FIG. 2 is an example CDT 200 for a yogurt product category that is automatically generated by system 100 based on a retailer's transactional data according to one embodiment. As shown in FIG. 2, product attributes for the yogurt product category include size, brand, flavor, production method, etc. The attribute values for the “size” product attribute include small, medium and large. The attribute values for the “brand” product attribute include mainstream brand and niche brand. The attribute values for the “production method” production attributes include organic and non-organic. The attribute values for the “flavor” product attribute includes Non-Flavored, Mainstream Flavor and Special Flavor.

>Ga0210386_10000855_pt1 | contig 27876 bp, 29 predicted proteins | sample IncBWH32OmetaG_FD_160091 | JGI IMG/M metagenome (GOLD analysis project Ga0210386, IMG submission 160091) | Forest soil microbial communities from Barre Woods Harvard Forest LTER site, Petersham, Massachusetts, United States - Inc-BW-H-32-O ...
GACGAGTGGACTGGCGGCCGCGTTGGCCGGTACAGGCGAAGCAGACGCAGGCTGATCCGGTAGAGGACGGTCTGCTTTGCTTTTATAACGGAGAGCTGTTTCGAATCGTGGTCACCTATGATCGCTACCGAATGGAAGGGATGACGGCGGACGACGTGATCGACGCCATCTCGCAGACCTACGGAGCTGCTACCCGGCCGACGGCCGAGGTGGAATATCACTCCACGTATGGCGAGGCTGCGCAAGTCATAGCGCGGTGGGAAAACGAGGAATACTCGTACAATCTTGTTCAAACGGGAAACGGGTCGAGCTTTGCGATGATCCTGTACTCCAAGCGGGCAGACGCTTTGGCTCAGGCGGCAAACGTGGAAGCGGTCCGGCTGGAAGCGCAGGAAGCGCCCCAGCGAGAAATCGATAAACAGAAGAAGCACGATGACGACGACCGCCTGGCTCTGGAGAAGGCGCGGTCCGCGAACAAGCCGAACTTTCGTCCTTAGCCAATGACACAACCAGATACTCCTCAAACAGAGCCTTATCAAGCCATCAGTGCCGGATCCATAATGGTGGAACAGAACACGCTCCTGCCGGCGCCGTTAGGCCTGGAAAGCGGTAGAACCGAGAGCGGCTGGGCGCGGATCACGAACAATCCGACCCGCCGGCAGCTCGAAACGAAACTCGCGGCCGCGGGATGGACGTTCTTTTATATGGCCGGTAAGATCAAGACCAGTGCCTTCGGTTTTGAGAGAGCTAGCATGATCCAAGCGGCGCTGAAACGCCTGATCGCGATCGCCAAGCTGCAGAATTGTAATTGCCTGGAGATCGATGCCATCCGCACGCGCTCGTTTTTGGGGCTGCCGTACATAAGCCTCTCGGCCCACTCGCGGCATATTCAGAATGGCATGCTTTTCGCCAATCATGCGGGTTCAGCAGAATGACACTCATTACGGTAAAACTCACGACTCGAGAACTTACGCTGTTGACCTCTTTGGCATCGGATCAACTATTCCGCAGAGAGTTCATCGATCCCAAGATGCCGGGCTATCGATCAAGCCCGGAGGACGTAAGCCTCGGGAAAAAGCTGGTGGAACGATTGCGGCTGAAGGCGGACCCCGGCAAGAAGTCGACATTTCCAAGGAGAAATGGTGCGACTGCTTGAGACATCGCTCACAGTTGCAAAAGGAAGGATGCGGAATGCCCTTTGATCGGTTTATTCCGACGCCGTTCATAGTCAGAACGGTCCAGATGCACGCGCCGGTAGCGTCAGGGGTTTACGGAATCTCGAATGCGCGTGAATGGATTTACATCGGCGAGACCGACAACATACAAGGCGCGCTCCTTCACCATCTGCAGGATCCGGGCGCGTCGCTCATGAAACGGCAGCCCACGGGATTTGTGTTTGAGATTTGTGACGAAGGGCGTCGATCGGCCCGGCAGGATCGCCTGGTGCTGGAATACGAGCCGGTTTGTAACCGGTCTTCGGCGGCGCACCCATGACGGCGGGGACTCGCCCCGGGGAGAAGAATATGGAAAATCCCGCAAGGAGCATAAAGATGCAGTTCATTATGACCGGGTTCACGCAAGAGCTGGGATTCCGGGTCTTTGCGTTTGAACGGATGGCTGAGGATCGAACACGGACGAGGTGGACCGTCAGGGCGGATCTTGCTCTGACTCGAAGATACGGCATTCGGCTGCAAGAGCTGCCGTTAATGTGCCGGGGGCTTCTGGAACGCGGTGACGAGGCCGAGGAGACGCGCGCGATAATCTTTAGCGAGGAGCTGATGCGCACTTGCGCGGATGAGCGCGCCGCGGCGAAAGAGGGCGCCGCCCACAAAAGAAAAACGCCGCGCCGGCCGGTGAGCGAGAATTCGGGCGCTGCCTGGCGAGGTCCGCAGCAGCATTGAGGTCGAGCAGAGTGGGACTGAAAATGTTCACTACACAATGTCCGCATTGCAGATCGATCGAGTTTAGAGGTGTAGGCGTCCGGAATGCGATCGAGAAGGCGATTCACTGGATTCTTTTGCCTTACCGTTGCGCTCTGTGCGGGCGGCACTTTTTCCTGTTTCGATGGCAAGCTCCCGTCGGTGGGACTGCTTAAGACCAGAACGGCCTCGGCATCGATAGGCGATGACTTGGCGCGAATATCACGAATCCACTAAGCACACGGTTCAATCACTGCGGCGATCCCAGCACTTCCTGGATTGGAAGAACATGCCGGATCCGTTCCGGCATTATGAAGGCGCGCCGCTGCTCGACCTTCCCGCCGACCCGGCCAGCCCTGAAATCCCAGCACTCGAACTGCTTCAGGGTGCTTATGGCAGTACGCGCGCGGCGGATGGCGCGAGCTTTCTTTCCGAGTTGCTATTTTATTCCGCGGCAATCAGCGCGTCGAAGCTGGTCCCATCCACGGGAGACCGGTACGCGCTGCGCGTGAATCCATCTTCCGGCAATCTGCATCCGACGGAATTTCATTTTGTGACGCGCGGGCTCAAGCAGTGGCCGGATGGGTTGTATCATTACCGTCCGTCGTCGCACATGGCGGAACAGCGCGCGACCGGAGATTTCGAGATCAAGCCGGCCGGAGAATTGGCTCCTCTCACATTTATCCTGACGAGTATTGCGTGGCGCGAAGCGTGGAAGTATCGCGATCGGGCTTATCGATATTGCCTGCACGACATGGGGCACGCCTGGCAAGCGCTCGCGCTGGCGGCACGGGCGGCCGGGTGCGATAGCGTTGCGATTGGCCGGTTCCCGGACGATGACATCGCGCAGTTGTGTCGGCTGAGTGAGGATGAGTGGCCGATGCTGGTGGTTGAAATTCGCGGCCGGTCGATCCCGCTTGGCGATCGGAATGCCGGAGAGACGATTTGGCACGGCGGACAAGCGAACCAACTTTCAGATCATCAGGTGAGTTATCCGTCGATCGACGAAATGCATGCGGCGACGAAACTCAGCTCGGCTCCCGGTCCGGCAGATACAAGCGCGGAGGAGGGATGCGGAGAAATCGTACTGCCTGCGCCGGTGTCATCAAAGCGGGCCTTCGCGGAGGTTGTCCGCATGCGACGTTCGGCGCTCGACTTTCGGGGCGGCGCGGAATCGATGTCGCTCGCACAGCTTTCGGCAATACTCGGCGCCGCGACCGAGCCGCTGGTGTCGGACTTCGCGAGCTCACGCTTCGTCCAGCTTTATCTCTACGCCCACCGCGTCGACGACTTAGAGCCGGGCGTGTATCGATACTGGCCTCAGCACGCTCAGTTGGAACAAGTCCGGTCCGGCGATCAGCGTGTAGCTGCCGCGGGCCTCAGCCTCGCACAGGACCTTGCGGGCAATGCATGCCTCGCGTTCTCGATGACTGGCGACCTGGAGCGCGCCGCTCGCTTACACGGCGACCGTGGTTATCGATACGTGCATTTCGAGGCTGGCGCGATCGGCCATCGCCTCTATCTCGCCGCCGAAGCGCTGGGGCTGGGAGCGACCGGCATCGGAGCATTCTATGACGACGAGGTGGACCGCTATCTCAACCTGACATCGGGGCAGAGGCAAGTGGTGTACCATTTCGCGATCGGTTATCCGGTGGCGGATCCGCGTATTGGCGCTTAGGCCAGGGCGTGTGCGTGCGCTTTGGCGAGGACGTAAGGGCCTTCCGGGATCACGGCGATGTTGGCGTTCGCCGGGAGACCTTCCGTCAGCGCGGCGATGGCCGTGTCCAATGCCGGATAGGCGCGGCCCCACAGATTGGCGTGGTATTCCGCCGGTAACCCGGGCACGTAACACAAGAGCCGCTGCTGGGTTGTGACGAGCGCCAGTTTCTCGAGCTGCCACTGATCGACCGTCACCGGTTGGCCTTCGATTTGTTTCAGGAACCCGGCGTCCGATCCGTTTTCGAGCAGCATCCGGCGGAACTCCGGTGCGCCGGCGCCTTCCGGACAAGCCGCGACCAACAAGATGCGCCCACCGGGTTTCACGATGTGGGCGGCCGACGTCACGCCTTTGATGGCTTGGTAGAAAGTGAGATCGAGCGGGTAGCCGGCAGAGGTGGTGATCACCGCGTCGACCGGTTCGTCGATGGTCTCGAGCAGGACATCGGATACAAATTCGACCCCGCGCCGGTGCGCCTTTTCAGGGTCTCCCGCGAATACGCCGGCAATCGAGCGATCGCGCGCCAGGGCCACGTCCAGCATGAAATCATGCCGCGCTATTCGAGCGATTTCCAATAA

CDT 200 provides a retailer with an insight into the decision process of customers when purchasing yogurt. For example, CDT 200 indicates that, among the customers, the size 204-206 of the yogurt product 202 is generally the most important factor during the decision-making process since size is the first level attribute value beneath the category of yogurt. Then, depending on the preferred size, the brand or production method are considered as the second most important factors. For example, for those who prefer a small size, the production method (e.g., organic 210 or non-organic 211) is the second most important factor. However, for those who prefer a medium or large size item, the brand is the second most important factor, and the production method does not have any impact on the decision-making process. Also, the flavor does not have any impact on the decision-making process of those who prefer a small sized yogurt product although the flavor is also considered among those who prefer a medium or large sized yogurt product that are from a mainstream brand.